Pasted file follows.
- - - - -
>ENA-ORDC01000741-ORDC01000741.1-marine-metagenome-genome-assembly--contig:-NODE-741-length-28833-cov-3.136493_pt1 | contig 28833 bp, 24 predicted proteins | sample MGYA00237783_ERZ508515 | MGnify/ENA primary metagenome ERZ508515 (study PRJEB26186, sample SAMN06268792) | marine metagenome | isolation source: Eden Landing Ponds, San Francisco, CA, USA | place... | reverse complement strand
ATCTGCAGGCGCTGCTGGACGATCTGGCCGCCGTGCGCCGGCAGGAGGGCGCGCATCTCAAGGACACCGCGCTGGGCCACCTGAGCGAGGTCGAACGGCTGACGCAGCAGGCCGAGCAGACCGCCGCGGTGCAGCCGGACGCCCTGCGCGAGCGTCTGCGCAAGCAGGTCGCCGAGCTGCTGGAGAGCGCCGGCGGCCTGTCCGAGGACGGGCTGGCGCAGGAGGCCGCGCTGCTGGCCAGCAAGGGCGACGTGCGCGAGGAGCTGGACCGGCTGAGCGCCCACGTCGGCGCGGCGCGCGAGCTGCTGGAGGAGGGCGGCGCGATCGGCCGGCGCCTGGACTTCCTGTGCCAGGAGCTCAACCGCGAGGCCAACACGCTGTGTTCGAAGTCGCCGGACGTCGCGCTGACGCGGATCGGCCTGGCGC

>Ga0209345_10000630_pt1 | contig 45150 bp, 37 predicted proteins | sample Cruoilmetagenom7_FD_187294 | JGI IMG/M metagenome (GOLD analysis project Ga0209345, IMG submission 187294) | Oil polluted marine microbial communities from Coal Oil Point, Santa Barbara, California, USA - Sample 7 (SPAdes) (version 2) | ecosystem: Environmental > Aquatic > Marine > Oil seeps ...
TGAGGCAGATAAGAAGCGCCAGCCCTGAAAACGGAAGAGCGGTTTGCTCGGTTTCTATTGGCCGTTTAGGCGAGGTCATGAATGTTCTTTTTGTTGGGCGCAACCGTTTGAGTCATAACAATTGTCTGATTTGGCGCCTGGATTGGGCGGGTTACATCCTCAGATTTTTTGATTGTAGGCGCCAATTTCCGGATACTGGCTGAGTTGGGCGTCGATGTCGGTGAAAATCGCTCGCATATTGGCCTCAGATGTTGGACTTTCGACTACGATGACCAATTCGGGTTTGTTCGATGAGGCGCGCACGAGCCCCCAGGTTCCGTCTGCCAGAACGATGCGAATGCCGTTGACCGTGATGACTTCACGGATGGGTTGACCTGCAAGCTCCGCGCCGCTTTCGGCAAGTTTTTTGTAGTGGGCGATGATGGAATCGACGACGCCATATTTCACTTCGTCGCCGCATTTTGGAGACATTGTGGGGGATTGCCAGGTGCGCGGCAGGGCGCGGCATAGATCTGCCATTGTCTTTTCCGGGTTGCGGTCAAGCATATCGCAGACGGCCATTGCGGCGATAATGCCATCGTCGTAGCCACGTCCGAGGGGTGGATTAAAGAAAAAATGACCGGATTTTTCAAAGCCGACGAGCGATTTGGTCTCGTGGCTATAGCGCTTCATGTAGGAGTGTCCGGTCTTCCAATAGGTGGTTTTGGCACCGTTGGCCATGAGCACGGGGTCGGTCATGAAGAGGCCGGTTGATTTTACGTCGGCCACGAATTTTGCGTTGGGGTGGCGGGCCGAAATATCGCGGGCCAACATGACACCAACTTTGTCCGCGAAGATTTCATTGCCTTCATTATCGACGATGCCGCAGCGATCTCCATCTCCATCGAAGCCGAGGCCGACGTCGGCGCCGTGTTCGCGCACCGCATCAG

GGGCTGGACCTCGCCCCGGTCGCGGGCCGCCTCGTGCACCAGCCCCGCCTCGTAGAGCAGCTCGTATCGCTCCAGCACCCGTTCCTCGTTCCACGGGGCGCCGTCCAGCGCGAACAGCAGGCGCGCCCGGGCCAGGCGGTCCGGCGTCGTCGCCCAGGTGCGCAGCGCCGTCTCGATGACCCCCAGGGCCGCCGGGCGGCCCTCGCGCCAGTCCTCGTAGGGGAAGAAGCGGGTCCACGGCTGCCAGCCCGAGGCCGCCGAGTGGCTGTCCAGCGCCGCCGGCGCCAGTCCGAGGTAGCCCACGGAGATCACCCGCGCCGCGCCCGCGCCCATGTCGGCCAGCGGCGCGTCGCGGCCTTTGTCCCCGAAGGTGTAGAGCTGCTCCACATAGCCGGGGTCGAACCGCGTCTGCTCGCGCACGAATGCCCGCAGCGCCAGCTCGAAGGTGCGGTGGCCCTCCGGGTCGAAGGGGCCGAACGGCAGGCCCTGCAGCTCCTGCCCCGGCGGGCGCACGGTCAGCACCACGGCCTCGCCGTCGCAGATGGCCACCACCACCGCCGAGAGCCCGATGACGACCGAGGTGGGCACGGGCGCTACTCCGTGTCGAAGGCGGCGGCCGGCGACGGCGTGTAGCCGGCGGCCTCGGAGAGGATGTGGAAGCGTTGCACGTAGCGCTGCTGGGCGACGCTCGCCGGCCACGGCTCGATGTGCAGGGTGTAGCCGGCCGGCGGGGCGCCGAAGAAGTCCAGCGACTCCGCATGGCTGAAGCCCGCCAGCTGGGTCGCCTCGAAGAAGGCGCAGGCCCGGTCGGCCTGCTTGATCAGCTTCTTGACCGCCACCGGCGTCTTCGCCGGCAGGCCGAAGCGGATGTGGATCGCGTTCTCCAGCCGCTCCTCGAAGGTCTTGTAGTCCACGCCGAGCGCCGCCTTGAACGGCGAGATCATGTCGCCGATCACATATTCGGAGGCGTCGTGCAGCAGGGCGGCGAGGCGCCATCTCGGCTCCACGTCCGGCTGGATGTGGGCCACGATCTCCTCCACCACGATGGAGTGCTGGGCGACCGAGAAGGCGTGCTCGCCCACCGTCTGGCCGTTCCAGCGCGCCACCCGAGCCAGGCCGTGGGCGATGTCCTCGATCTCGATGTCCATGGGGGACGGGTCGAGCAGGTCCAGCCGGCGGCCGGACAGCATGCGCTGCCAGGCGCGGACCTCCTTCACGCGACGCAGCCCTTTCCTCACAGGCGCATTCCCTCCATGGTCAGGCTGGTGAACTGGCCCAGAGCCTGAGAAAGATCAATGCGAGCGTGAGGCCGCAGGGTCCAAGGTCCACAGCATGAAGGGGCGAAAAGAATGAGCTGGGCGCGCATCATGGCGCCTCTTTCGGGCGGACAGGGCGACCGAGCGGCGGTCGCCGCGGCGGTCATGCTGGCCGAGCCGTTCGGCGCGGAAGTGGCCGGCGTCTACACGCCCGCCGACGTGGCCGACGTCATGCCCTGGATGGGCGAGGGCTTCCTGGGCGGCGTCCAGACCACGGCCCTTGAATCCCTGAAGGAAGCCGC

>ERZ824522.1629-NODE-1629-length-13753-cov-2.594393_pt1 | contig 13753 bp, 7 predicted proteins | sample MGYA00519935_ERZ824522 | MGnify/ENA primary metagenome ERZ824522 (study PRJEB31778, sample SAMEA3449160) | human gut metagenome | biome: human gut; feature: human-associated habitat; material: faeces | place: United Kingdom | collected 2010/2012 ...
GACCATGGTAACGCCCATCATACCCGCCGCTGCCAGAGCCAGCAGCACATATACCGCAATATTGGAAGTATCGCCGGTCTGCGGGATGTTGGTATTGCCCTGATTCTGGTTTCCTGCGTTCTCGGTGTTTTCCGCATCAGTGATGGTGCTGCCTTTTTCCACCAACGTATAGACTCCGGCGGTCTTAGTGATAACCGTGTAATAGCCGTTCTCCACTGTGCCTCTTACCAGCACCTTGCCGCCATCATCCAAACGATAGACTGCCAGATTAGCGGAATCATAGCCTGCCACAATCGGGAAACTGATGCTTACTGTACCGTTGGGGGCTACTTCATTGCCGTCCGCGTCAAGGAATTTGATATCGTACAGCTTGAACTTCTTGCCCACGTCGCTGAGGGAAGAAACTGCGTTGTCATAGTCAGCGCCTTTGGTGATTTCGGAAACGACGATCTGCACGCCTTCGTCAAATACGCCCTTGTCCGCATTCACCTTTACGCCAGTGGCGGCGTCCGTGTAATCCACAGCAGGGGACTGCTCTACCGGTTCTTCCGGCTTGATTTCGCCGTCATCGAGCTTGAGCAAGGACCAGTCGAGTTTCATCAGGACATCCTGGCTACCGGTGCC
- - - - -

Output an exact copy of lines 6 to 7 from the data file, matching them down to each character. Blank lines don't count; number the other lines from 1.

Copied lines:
>ERZ824522.1629-NODE-1629-length-13753-cov-2.594393_pt1 | contig 13753 bp, 7 predicted proteins | sample MGYA00519935_ERZ824522 | MGnify/ENA primary metagenome ERZ824522 (study PRJEB31778, sample SAMEA3449160) | human gut metagenome | biome: human gut; feature: human-associated habitat; material: faeces | place: United Kingdom | collected 2010/2012 ...
GACCATGGTAACGCCCATCATACCCGCCGCTGCCAGAGCCAGCAGCACATATACCGCAATATTGGAAGTATCGCCGGTCTGCGGGATGTTGGTATTGCCCTGATTCTGGTTTCCTGCGTTCTCGGTGTTTTCCGCATCAGTGATGGTGCTGCCTTTTTCCACCAACGTATAGACTCCGGCGGTCTTAGTGATAACCGTGTAATAGCCGTTCTCCACTGTGCCTCTTACCAGCACCTTGCCGCCATCATCCAAACGATAGACTGCCAGATTAGCGGAATCATAGCCTGCCACAATCGGGAAACTGATGCTTACTGTACCGTTGGGGGCTACTTCATTGCCGTCCGCGTCAAGGAATTTGATATCGTACAGCTTGAACTTCTTGCCCACGTCGCTGAGGGAAGAAACTGCGTTGTCATAGTCAGCGCCTTTGGTGATTTCGGAAACGACGATCTGCACGCCTTCGTCAAATACGCCCTTGTCCGCATTCACCTTTACGCCAGTGGCGGCGTCCGTGTAATCCACAGCAGGGGACTGCTCTACCGGTTCTTCCGGCTTGATTTCGCCGTCATCGAGCTTGAGCAAGGACCAGTCGAGTTTCATCAGGACATCCTGGCTACCGGTGCC